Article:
I’ve built many houses using a portable, gas – powered generator. Make sure your generator is capable of supplying power to several tools at once.

Provide a fence for safety and security

Installing a fence around your site is a good idea. It can deter or prevent the theft of tools and building materials. It also makes the site safer by discouraging unauthorized visits.

Liability insurance is also a good idea, and it may even be required if you’re borrowing money from a bank. Always work to keep your site safe, organized, and free of debris, especially boards with nails protruding from them. Stack unused materials neatly, keep trenches covered, and limit access to any unsafe areas. One nail in a worker’s foot or a bad ankle sprain from tripping into a trench can cost a lot of time in medical attention and recovery.


Site, Design, Permits, and Preparation

Building a house is a long journey, and one of the most important characteris­tics you can possess is optimism. In this context, I often think about President Jimmy Carter, who has done so much to promote the work of Habitat for Humanity. Over the years, he and his wife Rosalynn have helped build nearly 3,000 houses in the sincere belief that decent housing can be made available to every human being. As you take your first steps toward building a house, remember Mr. Carter’s optimistic attitude, and make it your own.

The homebuilding process can be intimidating, especially if you haven’t been through a house construction project from start to finish. This book is here to help you. By gaining a good understanding of when, why, and how things are done, you’ll also gain confidence in your ability to build a house that’s comfortable, functional, and affordable. Take care, and hold on to your optimistic attitude. Enjoy the step-by-step journey and all the people who help out along the way.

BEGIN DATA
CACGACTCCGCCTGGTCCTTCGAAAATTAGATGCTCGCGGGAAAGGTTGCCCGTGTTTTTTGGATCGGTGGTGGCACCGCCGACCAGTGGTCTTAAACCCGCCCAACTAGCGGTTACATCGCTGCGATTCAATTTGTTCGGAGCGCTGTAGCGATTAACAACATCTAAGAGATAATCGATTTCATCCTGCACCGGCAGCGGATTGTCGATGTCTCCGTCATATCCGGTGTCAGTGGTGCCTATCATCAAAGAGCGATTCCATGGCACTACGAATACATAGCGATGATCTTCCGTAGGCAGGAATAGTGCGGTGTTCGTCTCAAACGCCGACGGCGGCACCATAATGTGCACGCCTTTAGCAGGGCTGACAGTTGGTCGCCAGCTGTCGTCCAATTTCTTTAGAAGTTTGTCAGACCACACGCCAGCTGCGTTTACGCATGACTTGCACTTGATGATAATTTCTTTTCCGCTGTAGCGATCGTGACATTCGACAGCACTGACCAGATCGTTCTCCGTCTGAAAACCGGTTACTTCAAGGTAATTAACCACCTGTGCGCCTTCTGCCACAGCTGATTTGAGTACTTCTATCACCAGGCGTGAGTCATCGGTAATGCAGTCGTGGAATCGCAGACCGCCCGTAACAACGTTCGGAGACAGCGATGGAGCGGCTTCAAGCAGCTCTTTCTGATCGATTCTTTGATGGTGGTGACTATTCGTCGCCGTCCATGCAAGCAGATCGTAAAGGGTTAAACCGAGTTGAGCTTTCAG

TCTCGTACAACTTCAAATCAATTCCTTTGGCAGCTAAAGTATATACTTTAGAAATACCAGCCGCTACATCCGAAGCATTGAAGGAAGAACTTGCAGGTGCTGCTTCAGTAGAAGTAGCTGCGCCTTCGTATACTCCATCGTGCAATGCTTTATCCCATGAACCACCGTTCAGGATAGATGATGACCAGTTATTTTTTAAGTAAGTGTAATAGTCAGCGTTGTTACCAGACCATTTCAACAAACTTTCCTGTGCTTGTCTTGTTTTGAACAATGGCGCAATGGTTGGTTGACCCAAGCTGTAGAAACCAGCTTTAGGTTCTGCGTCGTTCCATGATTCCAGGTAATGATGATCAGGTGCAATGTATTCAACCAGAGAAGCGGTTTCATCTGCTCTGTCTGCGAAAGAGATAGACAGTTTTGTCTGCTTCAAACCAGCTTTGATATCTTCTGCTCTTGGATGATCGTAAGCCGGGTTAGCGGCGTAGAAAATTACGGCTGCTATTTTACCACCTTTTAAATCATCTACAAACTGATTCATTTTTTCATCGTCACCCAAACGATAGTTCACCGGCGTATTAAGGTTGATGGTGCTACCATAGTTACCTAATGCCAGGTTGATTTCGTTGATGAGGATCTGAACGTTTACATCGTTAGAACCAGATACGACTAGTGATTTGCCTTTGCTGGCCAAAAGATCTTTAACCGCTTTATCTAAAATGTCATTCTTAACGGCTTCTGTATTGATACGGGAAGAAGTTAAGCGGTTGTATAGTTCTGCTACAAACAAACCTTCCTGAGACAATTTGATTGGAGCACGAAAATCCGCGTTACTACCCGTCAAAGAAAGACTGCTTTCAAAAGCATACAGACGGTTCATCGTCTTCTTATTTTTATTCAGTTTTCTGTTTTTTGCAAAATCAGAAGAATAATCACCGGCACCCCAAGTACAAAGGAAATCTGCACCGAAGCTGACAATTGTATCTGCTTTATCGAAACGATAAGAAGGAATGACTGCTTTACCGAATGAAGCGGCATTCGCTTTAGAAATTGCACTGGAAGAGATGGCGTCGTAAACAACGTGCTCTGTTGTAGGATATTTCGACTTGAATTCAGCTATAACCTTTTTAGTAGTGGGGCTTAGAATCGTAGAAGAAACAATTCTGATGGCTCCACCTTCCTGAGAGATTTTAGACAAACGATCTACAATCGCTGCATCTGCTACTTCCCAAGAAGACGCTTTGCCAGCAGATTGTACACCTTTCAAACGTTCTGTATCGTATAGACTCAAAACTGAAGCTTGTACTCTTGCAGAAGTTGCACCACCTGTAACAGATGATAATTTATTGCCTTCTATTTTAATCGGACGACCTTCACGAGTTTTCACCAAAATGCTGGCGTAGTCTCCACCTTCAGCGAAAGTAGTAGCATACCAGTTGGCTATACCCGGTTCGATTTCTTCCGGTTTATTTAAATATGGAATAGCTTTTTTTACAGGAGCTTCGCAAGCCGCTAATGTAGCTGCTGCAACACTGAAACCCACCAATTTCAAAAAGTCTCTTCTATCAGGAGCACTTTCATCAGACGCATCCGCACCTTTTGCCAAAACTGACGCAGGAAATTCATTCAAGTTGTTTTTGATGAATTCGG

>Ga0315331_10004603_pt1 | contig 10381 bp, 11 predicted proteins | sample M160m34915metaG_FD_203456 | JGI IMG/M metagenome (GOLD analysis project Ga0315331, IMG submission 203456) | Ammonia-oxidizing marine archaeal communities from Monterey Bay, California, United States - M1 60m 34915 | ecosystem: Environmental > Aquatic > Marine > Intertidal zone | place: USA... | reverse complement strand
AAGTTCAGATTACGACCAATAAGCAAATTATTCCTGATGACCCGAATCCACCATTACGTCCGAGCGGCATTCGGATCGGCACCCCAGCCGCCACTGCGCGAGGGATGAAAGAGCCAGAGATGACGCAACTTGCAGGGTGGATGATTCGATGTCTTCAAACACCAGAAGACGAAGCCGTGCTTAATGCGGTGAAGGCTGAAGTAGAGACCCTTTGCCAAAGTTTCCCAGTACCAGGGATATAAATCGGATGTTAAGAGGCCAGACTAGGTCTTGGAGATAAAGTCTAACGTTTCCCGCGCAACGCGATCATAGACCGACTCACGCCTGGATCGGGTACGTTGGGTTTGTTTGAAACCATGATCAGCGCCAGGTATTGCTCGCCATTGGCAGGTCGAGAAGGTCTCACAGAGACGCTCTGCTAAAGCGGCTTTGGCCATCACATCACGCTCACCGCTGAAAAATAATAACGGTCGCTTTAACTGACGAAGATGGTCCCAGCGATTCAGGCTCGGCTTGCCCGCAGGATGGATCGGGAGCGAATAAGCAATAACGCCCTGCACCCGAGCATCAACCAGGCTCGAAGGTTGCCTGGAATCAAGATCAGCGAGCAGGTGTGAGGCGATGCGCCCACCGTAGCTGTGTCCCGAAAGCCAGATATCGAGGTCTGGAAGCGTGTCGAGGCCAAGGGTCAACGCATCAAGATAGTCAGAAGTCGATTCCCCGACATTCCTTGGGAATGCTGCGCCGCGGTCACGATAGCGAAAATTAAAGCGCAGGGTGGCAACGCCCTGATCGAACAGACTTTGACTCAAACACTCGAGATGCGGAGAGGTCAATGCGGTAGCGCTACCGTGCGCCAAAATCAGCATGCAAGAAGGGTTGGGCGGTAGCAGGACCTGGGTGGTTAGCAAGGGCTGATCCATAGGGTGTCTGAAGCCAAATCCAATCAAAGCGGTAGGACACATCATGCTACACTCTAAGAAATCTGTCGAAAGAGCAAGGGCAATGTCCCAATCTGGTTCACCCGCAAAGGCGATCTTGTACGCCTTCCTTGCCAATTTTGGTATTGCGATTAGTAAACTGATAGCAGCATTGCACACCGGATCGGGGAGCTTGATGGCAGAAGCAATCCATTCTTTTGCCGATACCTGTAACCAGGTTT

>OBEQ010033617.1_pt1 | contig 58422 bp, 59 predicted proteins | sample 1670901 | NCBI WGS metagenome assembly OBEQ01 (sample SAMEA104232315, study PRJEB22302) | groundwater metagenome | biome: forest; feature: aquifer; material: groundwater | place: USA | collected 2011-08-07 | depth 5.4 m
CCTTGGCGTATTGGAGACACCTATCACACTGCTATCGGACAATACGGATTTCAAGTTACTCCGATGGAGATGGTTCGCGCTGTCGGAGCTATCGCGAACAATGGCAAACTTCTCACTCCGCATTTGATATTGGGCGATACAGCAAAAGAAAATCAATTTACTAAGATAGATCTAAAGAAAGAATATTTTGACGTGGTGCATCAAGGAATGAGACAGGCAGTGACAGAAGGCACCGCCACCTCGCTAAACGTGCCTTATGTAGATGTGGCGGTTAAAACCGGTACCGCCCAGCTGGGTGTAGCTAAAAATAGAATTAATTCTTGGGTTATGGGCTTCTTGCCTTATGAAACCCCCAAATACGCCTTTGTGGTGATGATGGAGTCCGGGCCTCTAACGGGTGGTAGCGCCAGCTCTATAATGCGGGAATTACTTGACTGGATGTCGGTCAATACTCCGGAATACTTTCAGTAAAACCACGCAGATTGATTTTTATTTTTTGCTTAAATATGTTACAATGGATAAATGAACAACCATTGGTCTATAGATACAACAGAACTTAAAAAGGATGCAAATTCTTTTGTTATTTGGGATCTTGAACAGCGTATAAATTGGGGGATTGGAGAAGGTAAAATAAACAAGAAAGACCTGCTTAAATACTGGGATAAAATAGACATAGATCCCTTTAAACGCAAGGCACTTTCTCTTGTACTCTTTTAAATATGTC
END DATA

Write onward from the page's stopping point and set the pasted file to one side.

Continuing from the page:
The first step in building a house is finding a place to put it. This is not a step to be taken lightly. There are many factors to consider, not the least of which are the exact location of property lines, the setback and other zoning require­ments (the distance a house must be set back from property lines), and whether there are any easements or restrictions on what or where you can build.

Soil characteristics are important when choosing a building site. We once built a house in Montana where 6 in. of topsoil hid large boulders, making it impossible to dig trenches by hand. Building on expansive clay soil requires

Подпись: BUILDING A HOUSE IS A TEAM EFFORT Working together builds more than houses. Every Habitat project offers a unique opportunity to make new friends and build a new beginning. Подпись: Get help from IIP the EPA. If you suspect that your building site may have been contaminated with hazardous materials, contact your local chap-ter of the Environmental Protection Agency or order an environmental site assessment from an environmental professional.

extra precautions. Learn about the lot’s zoning, whether it’s situated in a flood plain or on a wetland, and whether any hazardous materials are, or have ever been, present. Removing asbestos debris or an underground oil tank can be very expensive.

Also check to see whether utilities are in place—water, water meter, sewer or septic system, electricity, gas, and telephone and cable lines. When we first moved to Oregon, I inquired about a two-acre site near where we now live. The city water lines stopped 14 mile away from the property, and to drill a deep well or extend water lines to the new site would have
cost a small fortune. We looked elsewhere. Be sure to check with the local building depart­ment (as well as the health, zoning, wetlands, and any other local departments that must issue approval for a construction project) about any potential lot. This investigative work can save you a lot of time and money. Make sure you’ve done all your homework to determine a lot’s suitability before you buy.